I worked late the other night, which means my husband Eric and our youngest son Matt either ordered pizza or subs, or ate spaghetti or something Eric cooked on the grill. I know this because Eric is a creature of habit and this is how he handles supper.
After I got home, Eric had a great Matt quote for me.
Apparently the 17-year-old walked in the house, saw his dad cooking and announced, “I have to make sure to keep Mom alive until I leave home for good, because otherwise all I’ll ever get to eat is spaghetti and stuff off the grill.”
That statement is odd on so many levels. The most obvious, of course, is his pledge to keep Mom alive. It makes me wonder what his plans for me were before the day he realized Dad hates to cook. I also wonder what exactly he’s willing to do to keep me alive. Rescue me off a cliff? Support me financially? Make me exercise and eat healthier?
Hard to say in our family.
The Eric versus cooking thing is rather funny to me, because he worked his way through high school as a short order cook. He is completely capable of cooking all sorts of things. But last summer after he crashed the 4-wheeler, he was off work for awhile. When he was feeling a bit better, but not yet able to go back to work, he got in the habit of starting supper so it would be ready when I got home. (He also folded laundry and did other household chores. I now know how handy is it to have a wife and I want one.)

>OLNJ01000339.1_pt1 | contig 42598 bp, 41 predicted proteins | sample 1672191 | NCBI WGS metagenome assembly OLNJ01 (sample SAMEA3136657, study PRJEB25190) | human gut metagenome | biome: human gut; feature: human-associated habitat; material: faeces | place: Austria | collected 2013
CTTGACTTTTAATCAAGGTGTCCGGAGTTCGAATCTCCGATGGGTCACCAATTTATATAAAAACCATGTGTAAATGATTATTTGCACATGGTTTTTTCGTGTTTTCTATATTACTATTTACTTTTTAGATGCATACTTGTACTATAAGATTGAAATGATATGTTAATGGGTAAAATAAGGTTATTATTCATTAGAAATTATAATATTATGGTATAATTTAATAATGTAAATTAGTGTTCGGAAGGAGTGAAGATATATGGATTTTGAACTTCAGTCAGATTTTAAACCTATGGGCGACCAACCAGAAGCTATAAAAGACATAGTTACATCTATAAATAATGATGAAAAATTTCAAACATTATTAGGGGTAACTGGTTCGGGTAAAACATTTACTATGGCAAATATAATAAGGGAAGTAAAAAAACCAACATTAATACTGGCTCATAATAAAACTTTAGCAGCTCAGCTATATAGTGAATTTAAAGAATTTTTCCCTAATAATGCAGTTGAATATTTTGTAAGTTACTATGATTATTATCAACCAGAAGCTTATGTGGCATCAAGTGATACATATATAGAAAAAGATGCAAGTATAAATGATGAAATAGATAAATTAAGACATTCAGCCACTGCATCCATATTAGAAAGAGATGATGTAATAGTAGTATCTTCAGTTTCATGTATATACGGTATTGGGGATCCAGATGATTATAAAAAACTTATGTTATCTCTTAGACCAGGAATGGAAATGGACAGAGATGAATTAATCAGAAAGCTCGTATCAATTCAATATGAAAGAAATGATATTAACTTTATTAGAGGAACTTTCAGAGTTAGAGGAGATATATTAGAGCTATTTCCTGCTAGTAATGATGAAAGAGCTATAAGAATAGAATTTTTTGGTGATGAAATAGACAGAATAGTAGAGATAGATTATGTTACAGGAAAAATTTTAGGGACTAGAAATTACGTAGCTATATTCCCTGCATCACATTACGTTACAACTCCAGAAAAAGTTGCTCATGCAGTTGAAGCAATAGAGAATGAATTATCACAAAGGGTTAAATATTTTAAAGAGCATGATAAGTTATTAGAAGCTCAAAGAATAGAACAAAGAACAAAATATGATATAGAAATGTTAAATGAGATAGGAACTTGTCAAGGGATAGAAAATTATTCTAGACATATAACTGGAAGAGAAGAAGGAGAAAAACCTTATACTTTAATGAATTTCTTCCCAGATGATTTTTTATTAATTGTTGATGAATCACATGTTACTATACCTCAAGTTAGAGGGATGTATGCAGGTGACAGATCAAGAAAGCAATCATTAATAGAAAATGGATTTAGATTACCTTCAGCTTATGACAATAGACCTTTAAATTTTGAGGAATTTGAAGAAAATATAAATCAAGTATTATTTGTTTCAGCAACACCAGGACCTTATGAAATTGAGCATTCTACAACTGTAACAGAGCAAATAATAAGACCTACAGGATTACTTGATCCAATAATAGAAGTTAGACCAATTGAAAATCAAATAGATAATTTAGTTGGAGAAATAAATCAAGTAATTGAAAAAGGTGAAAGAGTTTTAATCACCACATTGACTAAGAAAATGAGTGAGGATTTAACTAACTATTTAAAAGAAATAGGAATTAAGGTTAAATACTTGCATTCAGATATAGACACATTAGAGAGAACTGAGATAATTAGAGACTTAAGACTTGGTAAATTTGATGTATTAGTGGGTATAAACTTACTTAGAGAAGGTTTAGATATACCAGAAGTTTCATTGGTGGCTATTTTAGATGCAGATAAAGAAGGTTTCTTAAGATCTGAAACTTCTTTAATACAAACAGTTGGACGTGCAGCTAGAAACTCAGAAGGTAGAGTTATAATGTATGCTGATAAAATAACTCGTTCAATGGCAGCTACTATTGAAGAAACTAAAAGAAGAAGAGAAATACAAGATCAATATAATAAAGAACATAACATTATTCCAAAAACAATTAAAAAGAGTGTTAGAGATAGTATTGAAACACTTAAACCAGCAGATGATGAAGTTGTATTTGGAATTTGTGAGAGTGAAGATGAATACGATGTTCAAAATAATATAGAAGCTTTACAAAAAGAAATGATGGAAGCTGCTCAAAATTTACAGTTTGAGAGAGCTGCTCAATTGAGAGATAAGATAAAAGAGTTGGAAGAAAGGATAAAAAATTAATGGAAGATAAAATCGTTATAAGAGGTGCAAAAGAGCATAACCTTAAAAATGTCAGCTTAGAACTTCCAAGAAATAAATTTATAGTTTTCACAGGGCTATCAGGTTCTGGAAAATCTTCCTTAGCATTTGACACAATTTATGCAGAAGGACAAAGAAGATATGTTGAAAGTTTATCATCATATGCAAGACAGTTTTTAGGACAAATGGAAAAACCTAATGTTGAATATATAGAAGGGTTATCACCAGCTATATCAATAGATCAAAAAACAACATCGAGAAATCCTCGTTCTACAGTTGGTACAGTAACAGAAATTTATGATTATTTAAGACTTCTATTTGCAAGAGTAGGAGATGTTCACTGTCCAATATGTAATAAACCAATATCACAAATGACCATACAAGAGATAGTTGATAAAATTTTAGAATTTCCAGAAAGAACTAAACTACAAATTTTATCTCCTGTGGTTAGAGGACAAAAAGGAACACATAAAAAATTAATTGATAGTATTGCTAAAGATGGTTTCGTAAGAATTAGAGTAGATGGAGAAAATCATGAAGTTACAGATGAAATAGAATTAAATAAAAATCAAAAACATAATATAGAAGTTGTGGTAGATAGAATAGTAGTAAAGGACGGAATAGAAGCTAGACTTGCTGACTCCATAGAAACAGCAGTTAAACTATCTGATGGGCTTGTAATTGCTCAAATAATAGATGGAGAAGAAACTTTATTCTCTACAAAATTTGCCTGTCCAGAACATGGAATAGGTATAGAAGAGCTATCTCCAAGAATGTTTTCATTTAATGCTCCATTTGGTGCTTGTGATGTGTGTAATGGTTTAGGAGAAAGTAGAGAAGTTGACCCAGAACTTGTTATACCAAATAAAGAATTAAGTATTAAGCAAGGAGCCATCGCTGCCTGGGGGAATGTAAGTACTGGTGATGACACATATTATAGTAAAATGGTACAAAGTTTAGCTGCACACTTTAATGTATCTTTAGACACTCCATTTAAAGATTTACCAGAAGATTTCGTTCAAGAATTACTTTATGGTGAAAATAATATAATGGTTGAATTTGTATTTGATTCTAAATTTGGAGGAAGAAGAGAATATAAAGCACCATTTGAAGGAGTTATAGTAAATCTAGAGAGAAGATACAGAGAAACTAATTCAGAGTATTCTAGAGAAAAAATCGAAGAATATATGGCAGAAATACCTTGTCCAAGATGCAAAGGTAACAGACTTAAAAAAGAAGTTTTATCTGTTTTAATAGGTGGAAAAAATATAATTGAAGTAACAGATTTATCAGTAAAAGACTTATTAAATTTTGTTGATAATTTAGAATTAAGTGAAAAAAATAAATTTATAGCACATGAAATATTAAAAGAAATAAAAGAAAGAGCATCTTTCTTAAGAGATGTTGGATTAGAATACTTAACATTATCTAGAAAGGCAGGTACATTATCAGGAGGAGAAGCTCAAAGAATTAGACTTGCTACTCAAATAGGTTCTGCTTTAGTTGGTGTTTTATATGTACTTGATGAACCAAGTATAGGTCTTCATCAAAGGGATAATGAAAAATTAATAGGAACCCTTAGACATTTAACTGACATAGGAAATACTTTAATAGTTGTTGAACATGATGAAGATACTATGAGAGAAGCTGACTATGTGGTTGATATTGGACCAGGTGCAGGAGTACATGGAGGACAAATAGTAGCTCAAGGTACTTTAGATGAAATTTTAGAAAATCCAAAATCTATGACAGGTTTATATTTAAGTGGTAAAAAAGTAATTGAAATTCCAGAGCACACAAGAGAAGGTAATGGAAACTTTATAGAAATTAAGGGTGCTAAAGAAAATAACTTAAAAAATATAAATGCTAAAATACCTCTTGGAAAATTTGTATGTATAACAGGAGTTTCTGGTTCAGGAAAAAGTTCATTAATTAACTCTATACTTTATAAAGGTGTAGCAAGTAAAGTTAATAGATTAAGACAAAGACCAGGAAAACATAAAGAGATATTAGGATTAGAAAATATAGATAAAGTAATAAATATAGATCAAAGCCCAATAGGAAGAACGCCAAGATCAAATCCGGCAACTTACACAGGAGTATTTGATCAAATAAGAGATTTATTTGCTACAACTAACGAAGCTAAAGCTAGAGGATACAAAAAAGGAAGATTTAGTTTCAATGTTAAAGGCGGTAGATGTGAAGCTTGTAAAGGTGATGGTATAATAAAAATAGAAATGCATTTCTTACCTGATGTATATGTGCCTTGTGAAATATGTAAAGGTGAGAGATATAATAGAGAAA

Well, the cooking thing went on for all of three weeks, then he felt good enough to go play out in his garage. So we were back to me coming home at 5:30 or 6 p.m., making supper and all of us eating around 7 p.m.
After his very brief stint as our family cook, Eric decided he hated cooking and didn’t want to be responsible for supper anymore. He realized it is a pain in the butt to figure out what to make each night, to have to drop what you’re doing and get cooking so supper will be ready at a decent time, to be in the middle of preparing food only to realize someone ate one of your ingredients when you weren’t looking, etc.
So, after less than a month of being kind of in charge of food, he abdicated his head cook and bottle washer throne and headed back to the garage.
I do like to cook, I just don’t always like to have to cook.
I’ve been doing the whole “reluctantly in charge of cooking” thing for more than 20 years. He did it for 21 days. Sometimes I want to scream with frustration when I rush home from work, skid in the door and find both of them staring at me and giving the stove and refrigerator confused looks as if they can’t believe I’m not perpetually chained to major appliances and churning out food. I know they’ve both been home for over an hour, yet all they have done is stand there and be hungry.
I would sometimes really like to give up my cooking responsibilities, but with Matt’s new declaration, I’m not sure what his reaction would be.
If he’s decided he has to make sure I’m alive to cook for him, what will he do if he finds out I have no plans to cook for him?